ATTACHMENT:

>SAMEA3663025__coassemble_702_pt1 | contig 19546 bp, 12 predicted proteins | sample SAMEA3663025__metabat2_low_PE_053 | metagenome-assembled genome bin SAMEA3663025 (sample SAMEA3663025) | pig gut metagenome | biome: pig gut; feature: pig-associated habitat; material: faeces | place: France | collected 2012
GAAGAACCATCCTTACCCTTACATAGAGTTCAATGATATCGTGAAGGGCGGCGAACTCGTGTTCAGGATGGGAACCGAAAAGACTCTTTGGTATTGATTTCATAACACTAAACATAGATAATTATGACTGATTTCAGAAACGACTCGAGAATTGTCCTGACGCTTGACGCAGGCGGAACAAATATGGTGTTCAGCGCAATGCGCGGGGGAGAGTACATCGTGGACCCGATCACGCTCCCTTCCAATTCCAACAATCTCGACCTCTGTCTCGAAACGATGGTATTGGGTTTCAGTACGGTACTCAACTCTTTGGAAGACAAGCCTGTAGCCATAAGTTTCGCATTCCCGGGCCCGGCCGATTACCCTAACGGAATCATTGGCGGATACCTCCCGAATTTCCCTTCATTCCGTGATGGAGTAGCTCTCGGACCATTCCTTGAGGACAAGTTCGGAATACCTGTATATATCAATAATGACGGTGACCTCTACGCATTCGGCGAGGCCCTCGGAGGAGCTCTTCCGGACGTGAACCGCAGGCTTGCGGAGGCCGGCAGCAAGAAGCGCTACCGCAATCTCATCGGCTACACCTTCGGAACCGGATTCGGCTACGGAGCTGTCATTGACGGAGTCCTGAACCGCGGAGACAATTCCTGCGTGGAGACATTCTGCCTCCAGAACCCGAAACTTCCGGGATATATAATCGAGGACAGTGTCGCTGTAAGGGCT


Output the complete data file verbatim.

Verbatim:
>SAMEA3663025__coassemble_702_pt1 | contig 19546 bp, 12 predicted proteins | sample SAMEA3663025__metabat2_low_PE_053 | metagenome-assembled genome bin SAMEA3663025 (sample SAMEA3663025) | pig gut metagenome | biome: pig gut; feature: pig-associated habitat; material: faeces | place: France | collected 2012
GAAGAACCATCCTTACCCTTACATAGAGTTCAATGATATCGTGAAGGGCGGCGAACTCGTGTTCAGGATGGGAACCGAAAAGACTCTTTGGTATTGATTTCATAACACTAAACATAGATAATTATGACTGATTTCAGAAACGACTCGAGAATTGTCCTGACGCTTGACGCAGGCGGAACAAATATGGTGTTCAGCGCAATGCGCGGGGGAGAGTACATCGTGGACCCGATCACGCTCCCTTCCAATTCCAACAATCTCGACCTCTGTCTCGAAACGATGGTATTGGGTTTCAGTACGGTACTCAACTCTTTGGAAGACAAGCCTGTAGCCATAAGTTTCGCATTCCCGGGCCCGGCCGATTACCCTAACGGAATCATTGGCGGATACCTCCCGAATTTCCCTTCATTCCGTGATGGAGTAGCTCTCGGACCATTCCTTGAGGACAAGTTCGGAATACCTGTATATATCAATAATGACGGTGACCTCTACGCATTCGGCGAGGCCCTCGGAGGAGCTCTTCCGGACGTGAACCGCAGGCTTGCGGAGGCCGGCAGCAAGAAGCGCTACCGCAATCTCATCGGCTACACCTTCGGAACCGGATTCGGCTACGGAGCTGTCATTGACGGAGTCCTGAACCGCGGAGACAATTCCTGCGTGGAGACATTCTGCCTCCAGAACCCGAAACTTCCGGGATATATAATCGAGGACAGTGTCGCTGTAAGGGCT